Once we had each possible counterpart for each match, we visually inspected their positions in the IRAC, WISE, and 2MASS images and discarded all possible counterparts that corresponded to artifacts in the images (areas that compromised saturation, bright star spikes, ghosts, etc.). For the counterparts that passed the first visual inspection of images, we performed a combined analysis of the counterparts’ astrometry, grouping those objects whose positions at all different wavelengths are compatible with each other, given the typical uncertainty of the positions in those catalogs, which is much smaller than the size of the LABOCA beam, see Fig. A.1. To reveal the nature of the counterparts that were found, we studied the SED properties using Robitaille’s SED tool (Robitaille et al. 2006, 2007), which allowed us to differentiate between background stars and YSOs in the found counterpart candidates.

thumbnail Fig. A.1

Flux versus wavelength of all the counterpart candidates found for core D a) and core N b). Dots of different colours represent different counterpart candidates that have the same spatial position (after taking pointing errors into consideration). The distance of the counterpart candidates to the nominal position of the submillimetre cores is given by the size of the black circle that surrounds each coloured dot. At the right bottom of each figure a) and b), a diagram with the equivalence between the black circle radius and the distance to the cores is indicated. For Core D, the closest counterpart candidate has an SED typical of a YSO, while the rest of the sources located at other more distant positions show no clear nature. In Core N, no YSO is associated and only a source with an SED typical of an extinct background star (black dots; and hence not associated with the submillimetre core) is found.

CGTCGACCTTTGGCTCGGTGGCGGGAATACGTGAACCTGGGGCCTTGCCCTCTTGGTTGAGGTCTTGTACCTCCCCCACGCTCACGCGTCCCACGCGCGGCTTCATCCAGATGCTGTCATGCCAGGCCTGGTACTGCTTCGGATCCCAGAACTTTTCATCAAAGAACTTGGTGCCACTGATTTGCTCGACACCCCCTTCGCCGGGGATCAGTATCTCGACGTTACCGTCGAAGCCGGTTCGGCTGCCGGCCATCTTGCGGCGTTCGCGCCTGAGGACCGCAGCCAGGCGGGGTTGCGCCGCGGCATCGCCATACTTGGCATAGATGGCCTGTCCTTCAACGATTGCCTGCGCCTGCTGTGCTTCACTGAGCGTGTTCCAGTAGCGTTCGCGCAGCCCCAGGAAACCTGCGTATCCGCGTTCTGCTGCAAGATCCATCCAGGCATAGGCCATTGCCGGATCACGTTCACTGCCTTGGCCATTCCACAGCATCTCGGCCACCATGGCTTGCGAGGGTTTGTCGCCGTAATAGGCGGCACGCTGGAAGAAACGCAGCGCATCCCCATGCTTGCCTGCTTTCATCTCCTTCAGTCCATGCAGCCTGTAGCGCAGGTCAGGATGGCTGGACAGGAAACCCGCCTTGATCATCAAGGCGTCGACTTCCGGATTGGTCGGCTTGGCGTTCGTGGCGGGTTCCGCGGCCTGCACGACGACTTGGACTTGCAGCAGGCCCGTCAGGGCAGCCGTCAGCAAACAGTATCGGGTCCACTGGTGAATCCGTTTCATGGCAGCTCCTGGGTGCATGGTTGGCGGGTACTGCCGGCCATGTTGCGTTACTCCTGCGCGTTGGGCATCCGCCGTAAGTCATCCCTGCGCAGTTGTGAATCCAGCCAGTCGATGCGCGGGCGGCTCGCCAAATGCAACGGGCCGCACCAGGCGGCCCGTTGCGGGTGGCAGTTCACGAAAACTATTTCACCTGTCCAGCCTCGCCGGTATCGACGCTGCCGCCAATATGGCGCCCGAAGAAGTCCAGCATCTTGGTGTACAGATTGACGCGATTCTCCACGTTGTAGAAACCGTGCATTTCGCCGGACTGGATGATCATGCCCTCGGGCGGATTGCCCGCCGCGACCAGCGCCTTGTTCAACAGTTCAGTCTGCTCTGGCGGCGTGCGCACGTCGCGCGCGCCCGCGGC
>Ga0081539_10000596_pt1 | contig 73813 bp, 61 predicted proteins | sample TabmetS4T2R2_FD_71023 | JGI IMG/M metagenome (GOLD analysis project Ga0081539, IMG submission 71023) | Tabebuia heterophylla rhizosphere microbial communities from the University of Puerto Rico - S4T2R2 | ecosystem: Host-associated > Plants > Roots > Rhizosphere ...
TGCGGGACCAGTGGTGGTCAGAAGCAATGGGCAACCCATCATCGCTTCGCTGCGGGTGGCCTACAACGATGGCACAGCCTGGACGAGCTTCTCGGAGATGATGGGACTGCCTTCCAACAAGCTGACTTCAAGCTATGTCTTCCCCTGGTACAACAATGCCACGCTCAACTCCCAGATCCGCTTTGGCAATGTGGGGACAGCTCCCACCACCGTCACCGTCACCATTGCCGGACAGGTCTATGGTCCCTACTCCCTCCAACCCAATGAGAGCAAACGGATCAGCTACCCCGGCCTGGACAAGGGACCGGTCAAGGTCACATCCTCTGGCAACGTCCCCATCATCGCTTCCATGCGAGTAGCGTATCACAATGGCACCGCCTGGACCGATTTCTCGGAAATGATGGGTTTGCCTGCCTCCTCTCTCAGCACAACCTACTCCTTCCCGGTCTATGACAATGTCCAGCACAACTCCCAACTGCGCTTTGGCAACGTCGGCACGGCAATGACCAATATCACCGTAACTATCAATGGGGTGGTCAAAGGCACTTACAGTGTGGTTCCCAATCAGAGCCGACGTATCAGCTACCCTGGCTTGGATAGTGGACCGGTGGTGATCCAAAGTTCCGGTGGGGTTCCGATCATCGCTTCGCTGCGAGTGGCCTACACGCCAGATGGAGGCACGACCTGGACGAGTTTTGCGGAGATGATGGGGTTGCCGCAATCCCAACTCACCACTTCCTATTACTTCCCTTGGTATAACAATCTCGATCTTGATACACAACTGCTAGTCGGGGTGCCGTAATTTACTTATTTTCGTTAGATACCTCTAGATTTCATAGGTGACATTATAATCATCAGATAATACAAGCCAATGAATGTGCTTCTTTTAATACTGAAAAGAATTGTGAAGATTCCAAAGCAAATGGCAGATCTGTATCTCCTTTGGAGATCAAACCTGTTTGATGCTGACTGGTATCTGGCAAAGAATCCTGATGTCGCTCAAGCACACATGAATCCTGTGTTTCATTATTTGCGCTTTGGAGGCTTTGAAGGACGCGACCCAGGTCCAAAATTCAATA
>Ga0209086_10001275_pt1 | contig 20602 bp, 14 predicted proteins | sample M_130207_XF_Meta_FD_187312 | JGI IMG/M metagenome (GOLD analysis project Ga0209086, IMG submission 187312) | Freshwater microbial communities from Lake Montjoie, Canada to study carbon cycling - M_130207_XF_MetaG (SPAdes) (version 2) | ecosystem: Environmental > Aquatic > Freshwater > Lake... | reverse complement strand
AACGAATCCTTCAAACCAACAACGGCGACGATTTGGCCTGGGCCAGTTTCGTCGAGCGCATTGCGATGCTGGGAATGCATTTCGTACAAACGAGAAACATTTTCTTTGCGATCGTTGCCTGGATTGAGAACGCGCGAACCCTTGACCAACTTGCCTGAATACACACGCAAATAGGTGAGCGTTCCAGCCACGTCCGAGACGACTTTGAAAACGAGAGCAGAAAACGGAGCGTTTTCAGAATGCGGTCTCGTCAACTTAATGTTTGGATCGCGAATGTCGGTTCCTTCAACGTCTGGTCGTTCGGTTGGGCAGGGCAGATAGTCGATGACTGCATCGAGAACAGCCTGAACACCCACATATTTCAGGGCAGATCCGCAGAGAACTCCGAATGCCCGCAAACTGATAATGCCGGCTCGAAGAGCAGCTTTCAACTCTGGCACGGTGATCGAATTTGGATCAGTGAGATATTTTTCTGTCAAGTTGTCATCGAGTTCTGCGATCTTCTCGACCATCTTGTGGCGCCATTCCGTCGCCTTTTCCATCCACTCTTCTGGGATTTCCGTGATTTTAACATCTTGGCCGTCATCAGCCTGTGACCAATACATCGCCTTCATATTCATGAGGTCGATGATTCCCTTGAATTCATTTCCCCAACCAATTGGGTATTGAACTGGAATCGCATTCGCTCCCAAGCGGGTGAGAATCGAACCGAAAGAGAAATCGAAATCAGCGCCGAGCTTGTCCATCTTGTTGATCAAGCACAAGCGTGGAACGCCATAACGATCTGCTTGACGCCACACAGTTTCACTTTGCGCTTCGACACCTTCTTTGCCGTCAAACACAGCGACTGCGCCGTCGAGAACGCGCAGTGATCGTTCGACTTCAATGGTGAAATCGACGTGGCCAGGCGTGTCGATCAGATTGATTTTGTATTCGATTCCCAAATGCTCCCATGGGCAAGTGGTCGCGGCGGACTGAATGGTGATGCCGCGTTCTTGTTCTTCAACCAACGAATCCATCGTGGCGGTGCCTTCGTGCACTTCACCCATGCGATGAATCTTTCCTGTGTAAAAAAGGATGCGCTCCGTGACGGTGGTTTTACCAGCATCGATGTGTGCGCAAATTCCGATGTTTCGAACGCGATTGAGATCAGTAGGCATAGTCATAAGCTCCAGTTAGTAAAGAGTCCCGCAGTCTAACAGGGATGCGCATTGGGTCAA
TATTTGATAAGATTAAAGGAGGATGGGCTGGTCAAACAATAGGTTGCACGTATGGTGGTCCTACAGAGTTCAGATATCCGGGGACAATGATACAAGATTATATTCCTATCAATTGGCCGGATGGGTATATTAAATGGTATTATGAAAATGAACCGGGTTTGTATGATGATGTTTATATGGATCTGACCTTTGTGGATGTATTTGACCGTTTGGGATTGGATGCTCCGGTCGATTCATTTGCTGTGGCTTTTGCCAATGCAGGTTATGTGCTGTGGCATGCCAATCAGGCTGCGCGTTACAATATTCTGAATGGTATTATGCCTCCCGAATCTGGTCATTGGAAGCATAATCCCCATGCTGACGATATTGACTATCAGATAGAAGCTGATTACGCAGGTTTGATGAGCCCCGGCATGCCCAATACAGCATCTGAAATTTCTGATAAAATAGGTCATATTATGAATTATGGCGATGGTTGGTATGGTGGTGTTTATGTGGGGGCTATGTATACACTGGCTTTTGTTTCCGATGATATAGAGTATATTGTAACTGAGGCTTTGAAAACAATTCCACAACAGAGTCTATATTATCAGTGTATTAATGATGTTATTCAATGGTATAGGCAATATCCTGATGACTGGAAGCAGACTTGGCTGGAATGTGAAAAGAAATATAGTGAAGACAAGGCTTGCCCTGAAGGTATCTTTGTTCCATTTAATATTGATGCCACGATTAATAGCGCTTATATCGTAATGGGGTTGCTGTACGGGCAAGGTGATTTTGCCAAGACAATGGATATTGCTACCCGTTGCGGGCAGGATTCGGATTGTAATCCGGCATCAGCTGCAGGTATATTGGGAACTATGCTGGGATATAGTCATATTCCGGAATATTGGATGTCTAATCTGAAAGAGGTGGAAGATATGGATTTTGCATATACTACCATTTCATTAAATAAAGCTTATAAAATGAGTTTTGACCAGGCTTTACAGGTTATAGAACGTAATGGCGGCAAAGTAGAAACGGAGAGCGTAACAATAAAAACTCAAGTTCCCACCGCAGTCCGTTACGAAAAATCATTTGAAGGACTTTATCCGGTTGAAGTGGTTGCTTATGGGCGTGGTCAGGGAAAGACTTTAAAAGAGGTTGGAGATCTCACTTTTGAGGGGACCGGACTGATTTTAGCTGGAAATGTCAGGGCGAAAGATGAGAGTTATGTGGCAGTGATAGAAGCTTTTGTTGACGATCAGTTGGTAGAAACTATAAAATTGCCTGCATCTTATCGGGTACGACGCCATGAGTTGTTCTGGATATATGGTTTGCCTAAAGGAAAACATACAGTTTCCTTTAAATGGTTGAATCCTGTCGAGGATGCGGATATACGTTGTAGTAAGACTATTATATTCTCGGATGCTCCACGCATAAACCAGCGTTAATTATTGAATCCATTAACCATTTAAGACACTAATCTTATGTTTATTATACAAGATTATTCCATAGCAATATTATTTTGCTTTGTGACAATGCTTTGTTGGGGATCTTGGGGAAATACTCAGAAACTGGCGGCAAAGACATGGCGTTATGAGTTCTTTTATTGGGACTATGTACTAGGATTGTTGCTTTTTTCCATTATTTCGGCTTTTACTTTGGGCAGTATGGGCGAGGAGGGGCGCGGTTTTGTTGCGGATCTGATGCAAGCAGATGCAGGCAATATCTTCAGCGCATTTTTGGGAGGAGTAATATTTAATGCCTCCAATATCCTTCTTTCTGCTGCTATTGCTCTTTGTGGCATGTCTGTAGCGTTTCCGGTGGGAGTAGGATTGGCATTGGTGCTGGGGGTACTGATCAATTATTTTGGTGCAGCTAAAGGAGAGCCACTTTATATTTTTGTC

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Table A.1

Photometry for the YSO counterpart found for Clumps D and K, and for the background star that is spatially coincident with Clump N.

All Tables

Table 1

Archival data used to perform a multiwavelength study in the cores detected at 870 μm.

Table 2

Properties of the submillimetre cores detected at 870 μm in Cha II.

Table 3

Photometry for core L.

Table A.1

Photometry for the YSO counterpart found for Clumps D and K, and for the background star that is spatially coincident with Clump N.

All Figures

thumbnail Fig. 1

a)Spitzer/IRAC colour–colour diagram, with a classification for Class I, II, and III for candidate members in Cha II. b) Distribution of possible members of Cha II on the sky. The contours correspond to an IRAS map at 100 microns. X-ray sources appear as three-point stars (mostly weak-line T Tauri stars), from the literature. New candidate members, based on our analysis of Spitzer data, are displayed as triangles, squares, pentagons, crosses, and small circles (sources with evolutionary stages between Class I and II), depending on the evolutionary class (i.e. the IRAC IR excess, from a colour–colour diagram following Allen et al. 2004). Red square shows the region selected to be observed with LABOCA, which includes two out of the three Class I objects of the Cha II cloud.